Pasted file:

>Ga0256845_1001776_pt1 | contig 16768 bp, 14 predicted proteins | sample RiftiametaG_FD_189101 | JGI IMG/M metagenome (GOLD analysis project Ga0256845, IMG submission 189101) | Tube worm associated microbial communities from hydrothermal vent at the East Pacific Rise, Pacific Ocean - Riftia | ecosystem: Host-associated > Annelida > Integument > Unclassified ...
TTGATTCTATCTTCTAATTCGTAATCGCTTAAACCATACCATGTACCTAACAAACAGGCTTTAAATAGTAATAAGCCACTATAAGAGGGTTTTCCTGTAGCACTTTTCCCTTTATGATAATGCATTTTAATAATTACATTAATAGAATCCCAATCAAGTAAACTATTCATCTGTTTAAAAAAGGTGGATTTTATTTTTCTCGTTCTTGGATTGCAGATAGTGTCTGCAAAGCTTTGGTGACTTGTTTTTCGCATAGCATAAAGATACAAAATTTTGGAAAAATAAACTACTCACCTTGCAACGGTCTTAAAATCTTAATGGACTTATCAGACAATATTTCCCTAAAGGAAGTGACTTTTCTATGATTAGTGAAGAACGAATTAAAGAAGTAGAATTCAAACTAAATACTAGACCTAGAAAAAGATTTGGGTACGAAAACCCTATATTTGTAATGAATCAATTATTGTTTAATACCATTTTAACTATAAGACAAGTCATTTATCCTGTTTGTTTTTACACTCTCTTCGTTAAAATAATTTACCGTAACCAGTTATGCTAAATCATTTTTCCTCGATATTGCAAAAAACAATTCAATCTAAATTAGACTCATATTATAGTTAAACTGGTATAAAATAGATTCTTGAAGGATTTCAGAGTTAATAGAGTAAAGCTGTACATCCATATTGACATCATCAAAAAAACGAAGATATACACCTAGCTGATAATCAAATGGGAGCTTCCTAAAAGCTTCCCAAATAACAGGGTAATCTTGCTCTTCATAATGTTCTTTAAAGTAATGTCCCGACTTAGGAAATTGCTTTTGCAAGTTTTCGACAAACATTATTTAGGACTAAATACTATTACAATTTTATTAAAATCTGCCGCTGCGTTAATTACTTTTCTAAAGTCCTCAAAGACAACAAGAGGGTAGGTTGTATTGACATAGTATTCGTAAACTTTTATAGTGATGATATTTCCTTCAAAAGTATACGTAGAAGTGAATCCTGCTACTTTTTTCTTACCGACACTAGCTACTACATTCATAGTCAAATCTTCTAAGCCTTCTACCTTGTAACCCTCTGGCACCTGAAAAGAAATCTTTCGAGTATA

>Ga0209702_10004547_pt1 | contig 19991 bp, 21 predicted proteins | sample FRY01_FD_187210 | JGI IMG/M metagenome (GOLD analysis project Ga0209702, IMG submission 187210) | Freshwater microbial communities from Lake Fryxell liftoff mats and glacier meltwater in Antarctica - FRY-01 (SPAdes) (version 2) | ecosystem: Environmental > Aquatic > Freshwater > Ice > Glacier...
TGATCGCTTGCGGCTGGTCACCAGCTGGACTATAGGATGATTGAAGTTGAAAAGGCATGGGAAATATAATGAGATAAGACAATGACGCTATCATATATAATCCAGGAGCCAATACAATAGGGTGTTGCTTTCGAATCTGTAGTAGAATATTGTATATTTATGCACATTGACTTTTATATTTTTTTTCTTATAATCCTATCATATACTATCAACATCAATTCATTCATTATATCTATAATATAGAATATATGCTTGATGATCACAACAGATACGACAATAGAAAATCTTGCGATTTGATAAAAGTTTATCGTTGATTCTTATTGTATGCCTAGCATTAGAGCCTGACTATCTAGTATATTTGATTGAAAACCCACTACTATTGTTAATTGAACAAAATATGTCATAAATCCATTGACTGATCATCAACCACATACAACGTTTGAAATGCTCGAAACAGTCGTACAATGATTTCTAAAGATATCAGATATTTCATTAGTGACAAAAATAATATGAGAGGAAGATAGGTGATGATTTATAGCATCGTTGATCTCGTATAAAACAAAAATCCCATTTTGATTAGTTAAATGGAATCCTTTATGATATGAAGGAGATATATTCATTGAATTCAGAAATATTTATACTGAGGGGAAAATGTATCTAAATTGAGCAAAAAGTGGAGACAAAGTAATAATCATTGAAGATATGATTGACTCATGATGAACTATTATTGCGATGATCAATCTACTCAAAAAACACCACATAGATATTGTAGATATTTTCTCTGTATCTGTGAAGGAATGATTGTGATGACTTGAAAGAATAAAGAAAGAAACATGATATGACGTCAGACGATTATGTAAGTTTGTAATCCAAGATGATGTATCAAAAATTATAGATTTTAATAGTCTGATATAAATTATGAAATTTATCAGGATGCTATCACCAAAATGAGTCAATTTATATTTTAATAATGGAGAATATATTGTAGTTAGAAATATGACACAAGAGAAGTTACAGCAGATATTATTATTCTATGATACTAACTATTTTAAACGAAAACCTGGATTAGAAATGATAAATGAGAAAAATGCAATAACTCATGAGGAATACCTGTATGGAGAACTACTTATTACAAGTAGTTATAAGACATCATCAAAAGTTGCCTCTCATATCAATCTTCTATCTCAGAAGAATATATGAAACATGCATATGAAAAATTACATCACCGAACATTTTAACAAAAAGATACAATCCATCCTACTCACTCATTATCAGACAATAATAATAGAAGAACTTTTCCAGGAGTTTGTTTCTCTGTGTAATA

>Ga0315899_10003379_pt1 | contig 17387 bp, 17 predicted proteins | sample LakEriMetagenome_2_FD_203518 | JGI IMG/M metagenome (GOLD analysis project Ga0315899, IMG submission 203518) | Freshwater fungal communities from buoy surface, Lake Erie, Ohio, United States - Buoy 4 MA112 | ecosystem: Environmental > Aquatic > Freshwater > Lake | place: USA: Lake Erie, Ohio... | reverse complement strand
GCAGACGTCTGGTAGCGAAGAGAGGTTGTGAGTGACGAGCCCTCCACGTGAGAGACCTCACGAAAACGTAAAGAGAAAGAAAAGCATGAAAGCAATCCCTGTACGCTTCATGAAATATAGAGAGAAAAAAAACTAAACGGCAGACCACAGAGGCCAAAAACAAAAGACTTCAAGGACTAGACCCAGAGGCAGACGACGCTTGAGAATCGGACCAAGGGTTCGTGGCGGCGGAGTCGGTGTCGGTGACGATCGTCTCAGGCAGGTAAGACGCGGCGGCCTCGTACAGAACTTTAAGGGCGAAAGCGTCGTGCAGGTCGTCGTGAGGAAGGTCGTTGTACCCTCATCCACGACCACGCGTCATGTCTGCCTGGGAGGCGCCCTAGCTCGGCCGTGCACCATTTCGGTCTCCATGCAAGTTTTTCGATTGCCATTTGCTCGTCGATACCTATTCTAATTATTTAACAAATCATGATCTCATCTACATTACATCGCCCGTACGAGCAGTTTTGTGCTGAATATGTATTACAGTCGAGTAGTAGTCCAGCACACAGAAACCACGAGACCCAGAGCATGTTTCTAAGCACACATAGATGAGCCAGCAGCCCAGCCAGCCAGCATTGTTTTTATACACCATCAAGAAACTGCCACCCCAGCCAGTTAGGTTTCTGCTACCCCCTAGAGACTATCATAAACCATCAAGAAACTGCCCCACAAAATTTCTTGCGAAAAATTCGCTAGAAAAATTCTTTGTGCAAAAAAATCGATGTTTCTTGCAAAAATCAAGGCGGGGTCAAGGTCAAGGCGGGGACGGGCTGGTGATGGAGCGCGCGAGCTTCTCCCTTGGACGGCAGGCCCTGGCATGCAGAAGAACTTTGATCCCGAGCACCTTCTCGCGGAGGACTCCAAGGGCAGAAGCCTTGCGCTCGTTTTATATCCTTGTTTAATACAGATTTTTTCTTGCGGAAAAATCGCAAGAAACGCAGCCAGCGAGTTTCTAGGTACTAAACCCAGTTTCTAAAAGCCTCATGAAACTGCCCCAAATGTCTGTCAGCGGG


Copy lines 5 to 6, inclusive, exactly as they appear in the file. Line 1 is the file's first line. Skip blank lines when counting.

>Ga0315899_10003379_pt1 | contig 17387 bp, 17 predicted proteins | sample LakEriMetagenome_2_FD_203518 | JGI IMG/M metagenome (GOLD analysis project Ga0315899, IMG submission 203518) | Freshwater fungal communities from buoy surface, Lake Erie, Ohio, United States - Buoy 4 MA112 | ecosystem: Environmental > Aquatic > Freshwater > Lake | place: USA: Lake Erie, Ohio... | reverse complement strand
GCAGACGTCTGGTAGCGAAGAGAGGTTGTGAGTGACGAGCCCTCCACGTGAGAGACCTCACGAAAACGTAAAGAGAAAGAAAAGCATGAAAGCAATCCCTGTACGCTTCATGAAATATAGAGAGAAAAAAAACTAAACGGCAGACCACAGAGGCCAAAAACAAAAGACTTCAAGGACTAGACCCAGAGGCAGACGACGCTTGAGAATCGGACCAAGGGTTCGTGGCGGCGGAGTCGGTGTCGGTGACGATCGTCTCAGGCAGGTAAGACGCGGCGGCCTCGTACAGAACTTTAAGGGCGAAAGCGTCGTGCAGGTCGTCGTGAGGAAGGTCGTTGTACCCTCATCCACGACCACGCGTCATGTCTGCCTGGGAGGCGCCCTAGCTCGGCCGTGCACCATTTCGGTCTCCATGCAAGTTTTTCGATTGCCATTTGCTCGTCGATACCTATTCTAATTATTTAACAAATCATGATCTCATCTACATTACATCGCCCGTACGAGCAGTTTTGTGCTGAATATGTATTACAGTCGAGTAGTAGTCCAGCACACAGAAACCACGAGACCCAGAGCATGTTTCTAAGCACACATAGATGAGCCAGCAGCCCAGCCAGCCAGCATTGTTTTTATACACCATCAAGAAACTGCCACCCCAGCCAGTTAGGTTTCTGCTACCCCCTAGAGACTATCATAAACCATCAAGAAACTGCCCCACAAAATTTCTTGCGAAAAATTCGCTAGAAAAATTCTTTGTGCAAAAAAATCGATGTTTCTTGCAAAAATCAAGGCGGGGTCAAGGTCAAGGCGGGGACGGGCTGGTGATGGAGCGCGCGAGCTTCTCCCTTGGACGGCAGGCCCTGGCATGCAGAAGAACTTTGATCCCGAGCACCTTCTCGCGGAGGACTCCAAGGGCAGAAGCCTTGCGCTCGTTTTATATCCTTGTTTAATACAGATTTTTTCTTGCGGAAAAATCGCAAGAAACGCAGCCAGCGAGTTTCTAGGTACTAAACCCAGTTTCTAAAAGCCTCATGAAACTGCCCCAAATGTCTGTCAGCGGG